By Elma Britz. Director – The True Green Alliance.
Nobody can dispute Mr Dereck Joubert’s abilities as a wildlife cinematographer or his long term commitment to Botswana’s wildlife, nor indeed his love of wildlife.
THAT is NOT what this comment is all about.
This comment is about Mr Joubert’s very apparent lack of understanding about Botswana’s current wildlife management affairs and (with respect) his obvious total and general lack of any understanding about the principles and practices of wildlife management. Wildlife management (a.k.a “conservation”) is a science.
It deals with FACTS – THE TRUTH – NOT EMOTION. And because it deals with complex ecological issues – which most people do not fully understand – wildlife management considerations cannot be determined by way of a public referendum – which Mr Joubert seems to think is an important issue in this debate.
The personal preference opinions of people who don’t understand the complex issues involved, are not matters that can be considered in this debate.When I have an electrical problem in my house I do not call in a plumber to fix it.
So when I want to know the FACTS about Botswana’s wildlife I will call upon someone who understands the ecological wildlife issues involved. And that person is certainly NOT Mr Joubert.
Wildlife management, although often complex in nature, is not difficult to understand is you use the simple expedient of common sense.
And THAT is something that Mr Joubert seldom does. I would like to think that his commitment to Botswana’s wildlife comes from nowhere else but from his heart but THAT approach cannot can resolve any of Botswana’s current wildlife problems.
BASIC wildlife management is the science of maintaining an ecological balance between a game reserve’s soil, its plants and its animals. Why? Because the soil is a finite resource that can produce only an equally finite quantity of vegetation (food and habitat) every year, and THIS (food and habitat) is what the animals in a game reserve require to survive.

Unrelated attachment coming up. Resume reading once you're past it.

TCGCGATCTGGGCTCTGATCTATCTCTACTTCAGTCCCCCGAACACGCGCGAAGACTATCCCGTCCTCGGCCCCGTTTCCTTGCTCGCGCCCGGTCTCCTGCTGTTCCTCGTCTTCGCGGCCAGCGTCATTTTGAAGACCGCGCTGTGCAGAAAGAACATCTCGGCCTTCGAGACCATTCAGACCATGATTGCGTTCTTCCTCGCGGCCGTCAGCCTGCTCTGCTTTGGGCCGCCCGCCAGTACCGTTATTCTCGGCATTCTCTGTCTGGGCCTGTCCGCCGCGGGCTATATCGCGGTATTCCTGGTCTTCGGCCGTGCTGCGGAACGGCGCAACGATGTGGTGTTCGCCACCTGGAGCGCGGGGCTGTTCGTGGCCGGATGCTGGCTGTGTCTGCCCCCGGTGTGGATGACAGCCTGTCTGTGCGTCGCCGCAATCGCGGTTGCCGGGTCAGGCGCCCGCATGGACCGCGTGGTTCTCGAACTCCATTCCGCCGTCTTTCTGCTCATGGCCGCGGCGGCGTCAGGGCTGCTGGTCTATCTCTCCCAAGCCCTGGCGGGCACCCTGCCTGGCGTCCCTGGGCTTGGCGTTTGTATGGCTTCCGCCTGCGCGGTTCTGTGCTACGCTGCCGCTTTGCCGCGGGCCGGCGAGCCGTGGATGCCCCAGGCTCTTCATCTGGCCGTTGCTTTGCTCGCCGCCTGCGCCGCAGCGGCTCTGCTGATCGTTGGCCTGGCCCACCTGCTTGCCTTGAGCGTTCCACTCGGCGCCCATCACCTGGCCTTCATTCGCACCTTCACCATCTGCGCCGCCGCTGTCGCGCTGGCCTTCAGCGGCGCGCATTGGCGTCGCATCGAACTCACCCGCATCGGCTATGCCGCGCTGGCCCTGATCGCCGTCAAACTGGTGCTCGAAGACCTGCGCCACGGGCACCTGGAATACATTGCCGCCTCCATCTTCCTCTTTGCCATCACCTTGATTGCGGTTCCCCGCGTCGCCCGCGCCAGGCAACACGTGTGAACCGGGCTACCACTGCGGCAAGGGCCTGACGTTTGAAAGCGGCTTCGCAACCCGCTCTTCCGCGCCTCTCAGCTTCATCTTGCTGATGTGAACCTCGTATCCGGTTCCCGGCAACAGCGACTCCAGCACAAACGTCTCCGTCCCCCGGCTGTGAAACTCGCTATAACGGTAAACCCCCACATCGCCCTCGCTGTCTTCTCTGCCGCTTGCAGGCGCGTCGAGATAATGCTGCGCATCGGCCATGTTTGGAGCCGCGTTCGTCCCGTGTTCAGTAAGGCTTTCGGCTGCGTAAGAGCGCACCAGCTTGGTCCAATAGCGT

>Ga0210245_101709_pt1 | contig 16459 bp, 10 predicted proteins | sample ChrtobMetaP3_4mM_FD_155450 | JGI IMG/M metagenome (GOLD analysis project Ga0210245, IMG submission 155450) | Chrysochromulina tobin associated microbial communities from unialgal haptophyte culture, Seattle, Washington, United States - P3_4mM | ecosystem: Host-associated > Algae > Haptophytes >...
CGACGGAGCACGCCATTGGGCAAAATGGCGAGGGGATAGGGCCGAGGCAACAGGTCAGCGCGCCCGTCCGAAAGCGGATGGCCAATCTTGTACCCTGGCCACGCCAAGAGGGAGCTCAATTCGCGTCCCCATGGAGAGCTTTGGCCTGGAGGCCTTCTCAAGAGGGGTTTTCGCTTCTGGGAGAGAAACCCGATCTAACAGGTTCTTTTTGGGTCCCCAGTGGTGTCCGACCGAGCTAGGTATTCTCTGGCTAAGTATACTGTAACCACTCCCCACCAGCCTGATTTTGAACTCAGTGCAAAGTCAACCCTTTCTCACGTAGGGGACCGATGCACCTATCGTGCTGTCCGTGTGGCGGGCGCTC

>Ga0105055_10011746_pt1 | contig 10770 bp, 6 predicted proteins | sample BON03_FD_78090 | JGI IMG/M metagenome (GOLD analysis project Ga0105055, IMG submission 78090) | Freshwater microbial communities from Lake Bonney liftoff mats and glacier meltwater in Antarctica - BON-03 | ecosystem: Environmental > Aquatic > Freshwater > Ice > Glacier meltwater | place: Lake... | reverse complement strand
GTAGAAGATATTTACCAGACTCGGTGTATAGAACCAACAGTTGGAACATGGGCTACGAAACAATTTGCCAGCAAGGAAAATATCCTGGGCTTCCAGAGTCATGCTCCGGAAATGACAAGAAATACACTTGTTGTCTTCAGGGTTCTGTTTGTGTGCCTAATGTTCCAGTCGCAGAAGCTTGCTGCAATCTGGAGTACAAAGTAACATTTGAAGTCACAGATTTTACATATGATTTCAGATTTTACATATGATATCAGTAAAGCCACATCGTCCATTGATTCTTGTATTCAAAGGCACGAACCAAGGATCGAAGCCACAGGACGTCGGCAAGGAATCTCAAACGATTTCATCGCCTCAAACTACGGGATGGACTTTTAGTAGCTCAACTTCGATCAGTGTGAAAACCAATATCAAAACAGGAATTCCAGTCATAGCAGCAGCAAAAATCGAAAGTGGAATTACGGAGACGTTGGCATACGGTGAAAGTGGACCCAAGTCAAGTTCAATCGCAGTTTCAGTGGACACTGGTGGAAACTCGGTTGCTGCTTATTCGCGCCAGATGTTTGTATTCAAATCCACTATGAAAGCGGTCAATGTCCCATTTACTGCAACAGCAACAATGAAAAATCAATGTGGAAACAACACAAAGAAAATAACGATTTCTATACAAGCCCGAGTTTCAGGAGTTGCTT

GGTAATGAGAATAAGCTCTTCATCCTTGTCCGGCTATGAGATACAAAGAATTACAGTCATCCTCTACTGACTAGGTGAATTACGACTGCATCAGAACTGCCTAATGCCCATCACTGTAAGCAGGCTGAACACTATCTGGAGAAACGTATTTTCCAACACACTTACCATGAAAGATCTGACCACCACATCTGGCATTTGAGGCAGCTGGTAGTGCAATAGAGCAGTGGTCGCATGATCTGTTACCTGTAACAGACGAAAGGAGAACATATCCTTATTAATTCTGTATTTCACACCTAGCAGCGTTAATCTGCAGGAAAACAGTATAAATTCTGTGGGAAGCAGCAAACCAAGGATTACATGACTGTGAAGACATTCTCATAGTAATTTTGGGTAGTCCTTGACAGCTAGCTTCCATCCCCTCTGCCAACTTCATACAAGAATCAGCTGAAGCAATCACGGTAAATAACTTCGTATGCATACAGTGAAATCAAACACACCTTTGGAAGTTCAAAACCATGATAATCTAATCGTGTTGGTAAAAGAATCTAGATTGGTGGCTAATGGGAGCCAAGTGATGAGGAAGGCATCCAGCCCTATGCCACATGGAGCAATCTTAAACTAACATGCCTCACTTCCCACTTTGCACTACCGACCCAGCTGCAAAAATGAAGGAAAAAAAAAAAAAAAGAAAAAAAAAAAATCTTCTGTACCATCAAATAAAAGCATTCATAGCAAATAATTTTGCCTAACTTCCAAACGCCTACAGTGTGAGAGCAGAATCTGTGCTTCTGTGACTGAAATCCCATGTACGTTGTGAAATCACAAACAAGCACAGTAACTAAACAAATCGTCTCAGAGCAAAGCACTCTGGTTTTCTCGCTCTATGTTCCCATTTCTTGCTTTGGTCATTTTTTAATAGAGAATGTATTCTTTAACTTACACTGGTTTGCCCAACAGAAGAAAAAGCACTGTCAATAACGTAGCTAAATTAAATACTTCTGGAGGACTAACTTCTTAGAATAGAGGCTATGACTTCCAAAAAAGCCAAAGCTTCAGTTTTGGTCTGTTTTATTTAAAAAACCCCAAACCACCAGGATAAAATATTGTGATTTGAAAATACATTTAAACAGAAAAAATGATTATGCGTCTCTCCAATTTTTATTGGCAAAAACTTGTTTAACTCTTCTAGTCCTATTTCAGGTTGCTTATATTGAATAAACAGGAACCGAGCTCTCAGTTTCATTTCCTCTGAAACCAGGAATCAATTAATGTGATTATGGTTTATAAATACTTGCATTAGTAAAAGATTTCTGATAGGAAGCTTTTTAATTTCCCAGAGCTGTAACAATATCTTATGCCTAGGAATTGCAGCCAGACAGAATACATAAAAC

When animals (of any species) become too many, they eat (and otherwise ‘use’) more vegetation than the soil (and the rain) can produce each year.
In order survive, therefore, the animals are then forced to eat the vegetable ‘capital’ that exists in any and every game reserve. This ‘capital’ comprises the parent woody plant material that produces the edible vegetation. And when this happens every year, that ‘capital’ plant material gets less and less until it disappears altogether.
This causes the ecosystem to collapse and then ‘everything dies’. Mr Joubert talks about the ‘pristine’ wildlife conditions that exist in Botswana and he explains, very eloquently, that people all over the world want Botswana to preserve these so-called ‘pristine’ conditions for ever – which he (and they) believe will happen if the government of Botswana would just stop the hunting of elephants and leave nature alone to do its ‘thing’ (because he and they believe that `’nature knows best’).
His expressions of such sentiments illustrate just how far ‘off-course’ his ideas really are. The actual fact is that there are no ‘pristine’ wildlife habitats left in Botswana – except, perhaps, within the central Okavango swamp itself.
The elephants have destroyed them all. And surely Mr Joubert KNOWS that?
The reality of Botswana’s wildlife affairs is that its game reserve ecosystems – after 60 years of elephant abuse – are probably going through the last stages of total destruction.
There are abundant records to prove that – over the last 60 years – there has been massive destruction of Botswana’s once diverse and healthy habitats – many types of which have completely disappeared (So, over the years there has already been massive biological diversity loss in Botswana’s prime national park systems – and protecting a national park’s biological diversity is its FIRST wildlife management priority.)
And all of this has been caused by too many elephants, over far too many decades, eating the vegetation ‘capital’ that once existed in these sanctuaries.
What is required as a priority consideration in Botswana today, therefore, is the establishment of a long-standing programme of habitat restoration – which simply HAS to begin with MASSIVE elephant population reductions (hunting AND culling).
Botswana, today, is probably carrying 20 TIMES too many elephants.
There is no other practical solution to this problem, therefore, and the sooner this begins to happen the better for everybody concerned; and the better for Botswana’s people, its elephants and its other wildlife, too.
Elephant population reduction is vital – whether Mr Joubert likes that idea or not! And consideration of elephant population reduction must takes priority over all the political issues that Mr Joubert has raised.
The fact of the matter is that IF Botswana’s wild ecosystems die, so will everything else.
Elma Britz. Director – The True Green Alliance.